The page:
Note to self: Always check the ceramic tubes closely before removing them to vacuum the substrate. Yep, I did it. During my routine maintenance, I lifted a ceramic tube, turned it down toward the bottom of the tank to empty any fish out of it and, instead of adult fish, out comes a couple dozen wrigglers with yolk sacs attached. Ugh!!
Of course they attempted to swim but were too small and too weighted. A few of them latched onto to the front glass of the tank but the rest spiraled down to the sand. And the sand is the same color they are. See the photo above (Pardon the poor image quality. My iPhone isn’t very good at macro photography).
Unfortunately, my timing couldn’t have been worse. During all of my previous maintenance, I’ve never dumped wrigglers with yolk sacs. I’ve dumped some free swimmers before, but never at this stage. I decided against vacuuming the whole area where they ended up. I doubt they’ll make it, but I’m giving them a fighting chance.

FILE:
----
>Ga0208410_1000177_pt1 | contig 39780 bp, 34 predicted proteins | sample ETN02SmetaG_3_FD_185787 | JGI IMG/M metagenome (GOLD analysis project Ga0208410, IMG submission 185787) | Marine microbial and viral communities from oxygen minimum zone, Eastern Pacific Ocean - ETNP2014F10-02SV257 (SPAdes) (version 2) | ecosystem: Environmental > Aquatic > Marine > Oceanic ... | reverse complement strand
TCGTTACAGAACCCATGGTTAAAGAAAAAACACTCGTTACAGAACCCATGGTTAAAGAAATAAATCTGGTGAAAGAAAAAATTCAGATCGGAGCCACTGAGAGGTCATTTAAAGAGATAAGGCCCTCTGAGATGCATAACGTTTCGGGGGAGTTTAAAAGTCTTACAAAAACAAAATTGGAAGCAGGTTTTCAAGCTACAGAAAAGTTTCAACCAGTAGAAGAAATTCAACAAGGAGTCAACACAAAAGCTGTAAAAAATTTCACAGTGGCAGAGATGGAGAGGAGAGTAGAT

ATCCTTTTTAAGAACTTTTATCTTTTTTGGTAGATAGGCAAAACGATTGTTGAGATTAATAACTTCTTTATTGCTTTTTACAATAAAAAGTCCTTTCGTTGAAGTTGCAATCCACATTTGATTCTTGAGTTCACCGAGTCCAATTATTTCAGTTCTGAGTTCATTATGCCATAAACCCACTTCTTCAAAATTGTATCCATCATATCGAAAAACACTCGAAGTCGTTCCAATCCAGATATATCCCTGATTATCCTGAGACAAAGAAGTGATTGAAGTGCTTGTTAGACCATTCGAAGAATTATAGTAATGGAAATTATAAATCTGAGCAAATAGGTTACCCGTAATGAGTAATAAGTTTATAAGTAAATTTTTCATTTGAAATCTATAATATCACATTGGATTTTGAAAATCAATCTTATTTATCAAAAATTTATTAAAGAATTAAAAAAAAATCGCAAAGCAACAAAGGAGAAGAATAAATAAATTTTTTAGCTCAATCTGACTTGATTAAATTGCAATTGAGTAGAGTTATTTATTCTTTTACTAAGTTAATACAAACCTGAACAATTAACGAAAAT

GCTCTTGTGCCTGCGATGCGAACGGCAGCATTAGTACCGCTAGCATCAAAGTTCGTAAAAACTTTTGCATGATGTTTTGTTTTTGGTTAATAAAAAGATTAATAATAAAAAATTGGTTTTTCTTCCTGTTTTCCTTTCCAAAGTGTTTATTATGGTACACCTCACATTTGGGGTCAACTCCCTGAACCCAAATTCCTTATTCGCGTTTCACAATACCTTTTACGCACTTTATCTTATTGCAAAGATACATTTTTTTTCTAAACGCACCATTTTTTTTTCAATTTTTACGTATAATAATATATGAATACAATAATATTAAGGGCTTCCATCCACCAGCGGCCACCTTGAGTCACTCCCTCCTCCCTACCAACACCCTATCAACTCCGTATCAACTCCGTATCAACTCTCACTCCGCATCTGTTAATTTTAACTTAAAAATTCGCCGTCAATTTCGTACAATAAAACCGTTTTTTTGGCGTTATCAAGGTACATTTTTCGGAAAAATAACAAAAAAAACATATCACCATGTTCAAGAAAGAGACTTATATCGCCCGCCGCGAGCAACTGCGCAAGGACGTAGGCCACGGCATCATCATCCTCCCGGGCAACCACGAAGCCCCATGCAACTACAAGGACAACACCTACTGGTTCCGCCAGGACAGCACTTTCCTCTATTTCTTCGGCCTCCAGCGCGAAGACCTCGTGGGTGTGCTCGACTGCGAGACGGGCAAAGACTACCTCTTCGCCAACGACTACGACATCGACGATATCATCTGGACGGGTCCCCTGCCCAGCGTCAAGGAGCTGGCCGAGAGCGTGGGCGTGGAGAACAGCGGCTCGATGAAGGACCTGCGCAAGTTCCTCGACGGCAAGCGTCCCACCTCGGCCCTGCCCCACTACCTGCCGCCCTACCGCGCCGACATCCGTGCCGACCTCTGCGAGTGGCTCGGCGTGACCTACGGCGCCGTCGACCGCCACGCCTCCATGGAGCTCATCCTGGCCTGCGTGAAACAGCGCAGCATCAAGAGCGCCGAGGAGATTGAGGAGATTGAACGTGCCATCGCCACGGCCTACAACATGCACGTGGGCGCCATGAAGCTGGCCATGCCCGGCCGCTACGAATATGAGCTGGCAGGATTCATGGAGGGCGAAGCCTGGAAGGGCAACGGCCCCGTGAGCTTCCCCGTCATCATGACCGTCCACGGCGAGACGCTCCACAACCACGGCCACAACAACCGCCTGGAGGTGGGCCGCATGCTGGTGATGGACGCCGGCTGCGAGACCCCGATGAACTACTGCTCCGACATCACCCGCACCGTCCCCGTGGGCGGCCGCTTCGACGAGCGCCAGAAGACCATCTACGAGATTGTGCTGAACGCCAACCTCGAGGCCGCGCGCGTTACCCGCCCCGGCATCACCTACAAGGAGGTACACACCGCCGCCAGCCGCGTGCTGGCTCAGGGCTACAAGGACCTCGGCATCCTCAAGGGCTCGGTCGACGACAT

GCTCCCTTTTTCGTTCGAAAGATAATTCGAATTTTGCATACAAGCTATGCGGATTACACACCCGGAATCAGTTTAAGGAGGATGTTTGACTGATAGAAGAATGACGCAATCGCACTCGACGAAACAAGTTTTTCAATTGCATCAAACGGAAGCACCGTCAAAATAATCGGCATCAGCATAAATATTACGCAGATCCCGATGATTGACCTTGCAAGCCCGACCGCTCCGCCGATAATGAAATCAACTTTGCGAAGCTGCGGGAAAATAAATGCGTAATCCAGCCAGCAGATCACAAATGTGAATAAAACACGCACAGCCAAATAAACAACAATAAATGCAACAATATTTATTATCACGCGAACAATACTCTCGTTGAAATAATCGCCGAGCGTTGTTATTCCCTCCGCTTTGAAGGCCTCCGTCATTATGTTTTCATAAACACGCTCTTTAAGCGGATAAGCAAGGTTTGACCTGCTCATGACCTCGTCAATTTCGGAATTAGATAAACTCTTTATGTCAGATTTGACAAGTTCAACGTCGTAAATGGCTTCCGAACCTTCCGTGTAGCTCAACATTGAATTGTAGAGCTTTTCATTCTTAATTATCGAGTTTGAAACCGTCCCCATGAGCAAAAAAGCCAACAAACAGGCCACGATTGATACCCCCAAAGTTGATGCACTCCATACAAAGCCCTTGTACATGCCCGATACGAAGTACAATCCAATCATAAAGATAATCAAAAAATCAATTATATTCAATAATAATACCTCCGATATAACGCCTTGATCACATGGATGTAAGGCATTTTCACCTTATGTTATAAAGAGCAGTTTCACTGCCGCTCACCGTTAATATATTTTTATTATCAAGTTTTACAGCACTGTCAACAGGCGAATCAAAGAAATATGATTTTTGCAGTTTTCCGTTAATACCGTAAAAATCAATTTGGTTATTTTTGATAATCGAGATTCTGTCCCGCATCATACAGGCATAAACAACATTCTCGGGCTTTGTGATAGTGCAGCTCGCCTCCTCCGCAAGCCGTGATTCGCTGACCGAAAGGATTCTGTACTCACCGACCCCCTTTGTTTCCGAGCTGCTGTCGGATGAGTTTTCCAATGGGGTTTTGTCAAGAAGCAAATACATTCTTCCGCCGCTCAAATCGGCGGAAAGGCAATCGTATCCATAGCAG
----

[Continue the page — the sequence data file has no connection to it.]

I have to say I was quite surprised because, if they were the brood of my Telmatochromis temporalis, they were at the wrong end of the tank. It’s a 75g Tanganyikan community, but the breeding pair are always on the other end. It could be another species. Though I’ve never seen any fry, I do have a breeding pair of Julidichromis marlieri in the same tank, who tend to reside right where the wrigglers were. I also have a breeding pair of Neolamprologus tretocephalus and Altolamprologus calvus. I’ve never seen any fry from them either. Could any of those three spawned? Sure, but my money is on the temporalis; my pair are prolific breeders.
Anyway, it’s always a good idea to inspect your tubes, caves, shells, and rock undersides before you remove them to the clean the tank. If you don’t, you might end up doing what I did and compromise a brood of offspring.